Brad Meltzer is known for his political thrillers, but he also writes kids books about real-life people like Rosa Parks and Amelia Earhart.
The federal government is finalizing new restrictions on hundreds of medicines containing hydrocodone, the highly addictive painkiller that has grown into the most widely prescribed drug in the U.S.
The new rules mean that drugs like Vicodin, Lortab and their generic equivalents will be subject to the same prescribing rules as painkillers like codeine and oxycodone.
Patients will be limited to one 90-day supply of medication and will have to see a health care professional to get a refill. In many states, only doctors will be able to prescribe the medications, not nurses or physician assistants.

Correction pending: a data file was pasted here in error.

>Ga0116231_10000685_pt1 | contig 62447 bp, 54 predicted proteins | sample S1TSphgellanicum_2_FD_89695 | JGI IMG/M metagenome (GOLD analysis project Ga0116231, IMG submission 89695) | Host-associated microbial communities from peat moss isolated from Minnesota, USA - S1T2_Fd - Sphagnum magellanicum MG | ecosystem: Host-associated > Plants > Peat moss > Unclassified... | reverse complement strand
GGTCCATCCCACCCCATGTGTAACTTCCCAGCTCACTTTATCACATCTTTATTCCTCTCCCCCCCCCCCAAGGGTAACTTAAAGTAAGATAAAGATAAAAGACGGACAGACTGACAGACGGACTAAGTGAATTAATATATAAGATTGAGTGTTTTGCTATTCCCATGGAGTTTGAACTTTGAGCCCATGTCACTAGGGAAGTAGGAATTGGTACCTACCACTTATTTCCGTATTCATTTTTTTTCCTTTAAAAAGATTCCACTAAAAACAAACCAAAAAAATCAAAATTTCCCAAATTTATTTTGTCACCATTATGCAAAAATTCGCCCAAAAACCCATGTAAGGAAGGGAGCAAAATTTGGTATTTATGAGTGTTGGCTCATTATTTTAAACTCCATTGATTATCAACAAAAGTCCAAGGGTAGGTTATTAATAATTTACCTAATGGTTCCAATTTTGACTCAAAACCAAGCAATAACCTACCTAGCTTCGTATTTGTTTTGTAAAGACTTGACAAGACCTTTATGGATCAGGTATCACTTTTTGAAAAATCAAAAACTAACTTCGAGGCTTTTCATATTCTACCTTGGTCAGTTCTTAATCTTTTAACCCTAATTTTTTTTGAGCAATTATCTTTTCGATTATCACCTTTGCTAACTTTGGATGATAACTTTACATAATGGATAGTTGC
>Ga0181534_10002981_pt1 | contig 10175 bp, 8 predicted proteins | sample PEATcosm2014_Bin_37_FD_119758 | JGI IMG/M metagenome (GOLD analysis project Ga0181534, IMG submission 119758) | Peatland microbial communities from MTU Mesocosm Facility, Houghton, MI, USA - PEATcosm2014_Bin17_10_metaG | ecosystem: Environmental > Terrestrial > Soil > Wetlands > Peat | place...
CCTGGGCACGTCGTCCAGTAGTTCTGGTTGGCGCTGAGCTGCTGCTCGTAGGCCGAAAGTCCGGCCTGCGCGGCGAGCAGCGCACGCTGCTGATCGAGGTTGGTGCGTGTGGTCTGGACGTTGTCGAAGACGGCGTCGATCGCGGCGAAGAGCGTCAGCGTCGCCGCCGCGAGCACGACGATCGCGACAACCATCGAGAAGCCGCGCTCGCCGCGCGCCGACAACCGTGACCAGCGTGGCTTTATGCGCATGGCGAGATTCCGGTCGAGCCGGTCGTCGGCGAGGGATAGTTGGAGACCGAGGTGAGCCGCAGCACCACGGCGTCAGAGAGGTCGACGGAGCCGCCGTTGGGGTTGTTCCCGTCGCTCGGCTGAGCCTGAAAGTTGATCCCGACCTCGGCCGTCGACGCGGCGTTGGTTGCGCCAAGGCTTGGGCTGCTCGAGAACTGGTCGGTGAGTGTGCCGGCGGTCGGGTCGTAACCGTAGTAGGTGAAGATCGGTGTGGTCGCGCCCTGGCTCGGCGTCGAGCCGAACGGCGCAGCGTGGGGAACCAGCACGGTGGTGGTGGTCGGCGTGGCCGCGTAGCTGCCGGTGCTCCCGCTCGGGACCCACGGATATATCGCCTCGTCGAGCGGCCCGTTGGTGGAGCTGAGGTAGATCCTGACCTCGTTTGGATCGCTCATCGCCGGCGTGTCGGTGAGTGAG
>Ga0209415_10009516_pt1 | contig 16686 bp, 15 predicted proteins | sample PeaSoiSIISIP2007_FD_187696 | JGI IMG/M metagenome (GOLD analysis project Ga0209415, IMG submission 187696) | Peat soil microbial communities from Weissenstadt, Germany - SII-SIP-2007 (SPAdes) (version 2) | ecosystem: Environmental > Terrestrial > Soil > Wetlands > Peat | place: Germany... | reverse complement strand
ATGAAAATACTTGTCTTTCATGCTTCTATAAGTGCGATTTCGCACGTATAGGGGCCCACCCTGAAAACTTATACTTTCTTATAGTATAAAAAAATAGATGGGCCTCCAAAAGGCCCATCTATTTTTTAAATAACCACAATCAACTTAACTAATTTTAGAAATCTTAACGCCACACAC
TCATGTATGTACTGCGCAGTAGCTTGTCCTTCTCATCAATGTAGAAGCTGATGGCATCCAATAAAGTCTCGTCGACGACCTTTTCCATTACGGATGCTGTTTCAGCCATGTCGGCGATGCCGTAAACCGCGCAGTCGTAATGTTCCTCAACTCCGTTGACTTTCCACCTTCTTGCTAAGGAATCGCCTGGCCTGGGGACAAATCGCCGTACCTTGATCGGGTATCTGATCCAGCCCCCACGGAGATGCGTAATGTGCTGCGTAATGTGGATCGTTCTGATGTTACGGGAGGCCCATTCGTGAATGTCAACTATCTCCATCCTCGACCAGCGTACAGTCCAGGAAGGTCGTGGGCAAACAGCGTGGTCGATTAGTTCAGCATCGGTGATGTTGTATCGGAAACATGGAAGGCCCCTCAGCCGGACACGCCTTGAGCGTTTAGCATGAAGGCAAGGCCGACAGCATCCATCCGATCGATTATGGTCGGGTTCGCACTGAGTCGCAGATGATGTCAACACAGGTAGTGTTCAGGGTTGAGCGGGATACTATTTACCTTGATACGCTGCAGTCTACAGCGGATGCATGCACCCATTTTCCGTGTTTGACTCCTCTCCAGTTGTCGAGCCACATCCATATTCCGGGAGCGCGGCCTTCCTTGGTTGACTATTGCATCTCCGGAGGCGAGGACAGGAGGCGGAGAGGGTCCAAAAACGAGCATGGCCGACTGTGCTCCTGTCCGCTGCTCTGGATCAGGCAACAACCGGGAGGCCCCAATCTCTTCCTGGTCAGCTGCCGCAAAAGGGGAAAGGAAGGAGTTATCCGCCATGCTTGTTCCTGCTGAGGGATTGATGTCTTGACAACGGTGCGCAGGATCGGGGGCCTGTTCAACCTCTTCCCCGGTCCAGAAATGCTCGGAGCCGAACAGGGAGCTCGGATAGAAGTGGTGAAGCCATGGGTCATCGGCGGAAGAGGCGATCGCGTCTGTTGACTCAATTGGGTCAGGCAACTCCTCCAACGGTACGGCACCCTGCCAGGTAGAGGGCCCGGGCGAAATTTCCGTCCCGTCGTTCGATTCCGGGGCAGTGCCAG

The move, announced in a federal notice, comes more than a decade after the Drug Enforcement Administration first recommended reclassifying hydrocodone due to its risks for abuse and addiction. For years, physician groups and the Food and Drug Administration opposed the move, saying it would burden health care providers and patients while driving up costs.
But last year the FDA changed its position, citing the national epidemic of overdoses and deaths tied to prescription painkillers known as opioids.
From controversial new textbooks to a Maverick family reunion, here are stories from Jeremy Hobson's week in Houston and San Antonio.